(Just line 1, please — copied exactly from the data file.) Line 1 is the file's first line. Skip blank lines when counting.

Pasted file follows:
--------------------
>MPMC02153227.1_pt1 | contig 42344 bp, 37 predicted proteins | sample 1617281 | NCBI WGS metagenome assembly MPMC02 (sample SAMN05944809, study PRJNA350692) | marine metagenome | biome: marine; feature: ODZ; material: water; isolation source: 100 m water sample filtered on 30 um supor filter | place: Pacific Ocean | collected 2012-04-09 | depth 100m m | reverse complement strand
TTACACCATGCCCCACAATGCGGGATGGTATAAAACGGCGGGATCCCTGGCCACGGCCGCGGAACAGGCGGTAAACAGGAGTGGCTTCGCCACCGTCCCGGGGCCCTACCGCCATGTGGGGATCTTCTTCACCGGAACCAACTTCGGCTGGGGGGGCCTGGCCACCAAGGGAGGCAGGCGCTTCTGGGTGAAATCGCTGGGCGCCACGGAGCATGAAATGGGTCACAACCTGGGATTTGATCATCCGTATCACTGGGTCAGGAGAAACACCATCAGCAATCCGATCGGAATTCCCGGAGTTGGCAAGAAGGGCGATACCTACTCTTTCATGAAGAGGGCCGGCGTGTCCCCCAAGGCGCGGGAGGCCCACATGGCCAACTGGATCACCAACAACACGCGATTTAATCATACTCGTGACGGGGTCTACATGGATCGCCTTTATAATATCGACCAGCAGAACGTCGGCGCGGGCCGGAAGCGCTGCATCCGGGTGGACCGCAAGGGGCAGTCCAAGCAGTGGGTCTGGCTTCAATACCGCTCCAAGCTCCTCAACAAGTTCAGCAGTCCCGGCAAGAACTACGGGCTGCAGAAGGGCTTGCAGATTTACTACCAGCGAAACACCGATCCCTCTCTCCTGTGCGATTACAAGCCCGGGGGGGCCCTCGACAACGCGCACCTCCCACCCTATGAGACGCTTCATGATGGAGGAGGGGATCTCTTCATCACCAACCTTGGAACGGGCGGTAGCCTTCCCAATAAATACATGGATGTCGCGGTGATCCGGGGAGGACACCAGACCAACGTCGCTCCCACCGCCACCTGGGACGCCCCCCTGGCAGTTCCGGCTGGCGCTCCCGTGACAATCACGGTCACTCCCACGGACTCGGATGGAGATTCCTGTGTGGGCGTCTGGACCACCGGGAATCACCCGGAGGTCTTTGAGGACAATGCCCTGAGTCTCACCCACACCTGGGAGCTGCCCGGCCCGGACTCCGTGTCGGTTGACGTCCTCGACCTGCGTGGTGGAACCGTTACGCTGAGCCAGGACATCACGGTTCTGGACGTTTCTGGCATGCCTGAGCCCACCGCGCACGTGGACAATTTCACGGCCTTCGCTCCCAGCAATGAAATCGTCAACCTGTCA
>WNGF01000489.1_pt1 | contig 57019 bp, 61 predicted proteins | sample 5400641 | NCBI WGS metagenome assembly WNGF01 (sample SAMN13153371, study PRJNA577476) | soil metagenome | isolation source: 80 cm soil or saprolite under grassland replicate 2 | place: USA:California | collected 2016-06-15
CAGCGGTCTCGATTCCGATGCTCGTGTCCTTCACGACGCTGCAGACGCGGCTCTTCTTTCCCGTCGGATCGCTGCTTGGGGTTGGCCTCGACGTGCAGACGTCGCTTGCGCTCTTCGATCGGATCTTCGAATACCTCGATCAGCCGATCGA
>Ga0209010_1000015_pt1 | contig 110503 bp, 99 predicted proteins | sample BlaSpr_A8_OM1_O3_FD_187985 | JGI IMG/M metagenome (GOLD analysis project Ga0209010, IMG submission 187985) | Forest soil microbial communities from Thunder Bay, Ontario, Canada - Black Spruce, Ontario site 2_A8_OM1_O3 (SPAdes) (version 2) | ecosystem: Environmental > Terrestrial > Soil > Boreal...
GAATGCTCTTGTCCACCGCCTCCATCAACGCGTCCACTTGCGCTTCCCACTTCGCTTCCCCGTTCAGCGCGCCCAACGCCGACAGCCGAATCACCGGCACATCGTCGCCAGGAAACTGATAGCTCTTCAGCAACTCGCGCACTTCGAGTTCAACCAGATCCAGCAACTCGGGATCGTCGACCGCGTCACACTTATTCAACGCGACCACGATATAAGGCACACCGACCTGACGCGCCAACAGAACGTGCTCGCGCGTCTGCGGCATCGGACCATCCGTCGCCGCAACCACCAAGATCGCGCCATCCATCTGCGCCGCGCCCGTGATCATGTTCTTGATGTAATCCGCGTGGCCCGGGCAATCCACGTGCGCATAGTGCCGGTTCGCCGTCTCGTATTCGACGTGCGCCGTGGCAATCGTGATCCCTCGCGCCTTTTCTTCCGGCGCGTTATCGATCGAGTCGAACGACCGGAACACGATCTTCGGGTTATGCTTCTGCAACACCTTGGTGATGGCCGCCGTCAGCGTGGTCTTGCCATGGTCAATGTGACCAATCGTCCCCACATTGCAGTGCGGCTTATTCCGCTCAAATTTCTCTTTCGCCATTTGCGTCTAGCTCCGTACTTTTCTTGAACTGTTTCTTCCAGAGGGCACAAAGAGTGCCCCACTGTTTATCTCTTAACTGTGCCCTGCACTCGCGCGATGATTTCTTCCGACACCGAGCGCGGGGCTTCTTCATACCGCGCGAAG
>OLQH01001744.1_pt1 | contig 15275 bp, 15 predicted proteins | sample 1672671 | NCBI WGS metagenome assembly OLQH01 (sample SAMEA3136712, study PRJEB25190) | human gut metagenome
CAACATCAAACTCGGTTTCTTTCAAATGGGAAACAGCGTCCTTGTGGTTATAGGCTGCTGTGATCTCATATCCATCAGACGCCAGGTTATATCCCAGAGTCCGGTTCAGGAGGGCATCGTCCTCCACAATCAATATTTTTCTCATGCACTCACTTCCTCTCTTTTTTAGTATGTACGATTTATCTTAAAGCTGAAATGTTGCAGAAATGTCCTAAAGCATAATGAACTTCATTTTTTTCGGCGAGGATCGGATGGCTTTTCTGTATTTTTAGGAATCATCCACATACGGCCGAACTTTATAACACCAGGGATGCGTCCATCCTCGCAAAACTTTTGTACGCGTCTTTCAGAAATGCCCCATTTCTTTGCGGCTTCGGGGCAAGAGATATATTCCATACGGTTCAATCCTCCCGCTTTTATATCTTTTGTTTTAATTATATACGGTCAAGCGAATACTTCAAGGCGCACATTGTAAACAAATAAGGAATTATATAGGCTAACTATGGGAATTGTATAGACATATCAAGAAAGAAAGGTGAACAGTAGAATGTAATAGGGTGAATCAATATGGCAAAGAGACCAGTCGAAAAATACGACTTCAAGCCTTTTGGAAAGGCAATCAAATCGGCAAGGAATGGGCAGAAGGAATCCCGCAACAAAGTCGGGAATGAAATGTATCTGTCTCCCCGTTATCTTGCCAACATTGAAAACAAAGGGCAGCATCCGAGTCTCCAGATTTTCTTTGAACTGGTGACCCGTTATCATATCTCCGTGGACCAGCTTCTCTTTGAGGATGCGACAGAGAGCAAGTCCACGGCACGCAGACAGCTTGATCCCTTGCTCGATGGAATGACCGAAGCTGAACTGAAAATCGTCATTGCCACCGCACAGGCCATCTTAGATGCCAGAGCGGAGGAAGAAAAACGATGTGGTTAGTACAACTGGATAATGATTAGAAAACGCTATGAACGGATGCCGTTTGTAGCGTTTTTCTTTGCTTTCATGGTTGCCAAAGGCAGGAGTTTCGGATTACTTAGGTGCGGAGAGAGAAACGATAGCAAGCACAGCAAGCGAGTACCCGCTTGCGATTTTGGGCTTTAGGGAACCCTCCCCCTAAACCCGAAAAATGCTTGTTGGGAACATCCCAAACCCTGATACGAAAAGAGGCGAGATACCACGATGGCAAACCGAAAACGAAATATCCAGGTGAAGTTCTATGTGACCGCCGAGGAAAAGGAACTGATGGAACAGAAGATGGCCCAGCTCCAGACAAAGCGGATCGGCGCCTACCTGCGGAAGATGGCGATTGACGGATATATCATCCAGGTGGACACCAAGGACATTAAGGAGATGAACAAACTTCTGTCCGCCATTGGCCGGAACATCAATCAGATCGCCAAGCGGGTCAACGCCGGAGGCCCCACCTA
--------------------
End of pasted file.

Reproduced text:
>MPMC02153227.1_pt1 | contig 42344 bp, 37 predicted proteins | sample 1617281 | NCBI WGS metagenome assembly MPMC02 (sample SAMN05944809, study PRJNA350692) | marine metagenome | biome: marine; feature: ODZ; material: water; isolation source: 100 m water sample filtered on 30 um supor filter | place: Pacific Ocean | collected 2012-04-09 | depth 100m m | reverse complement strand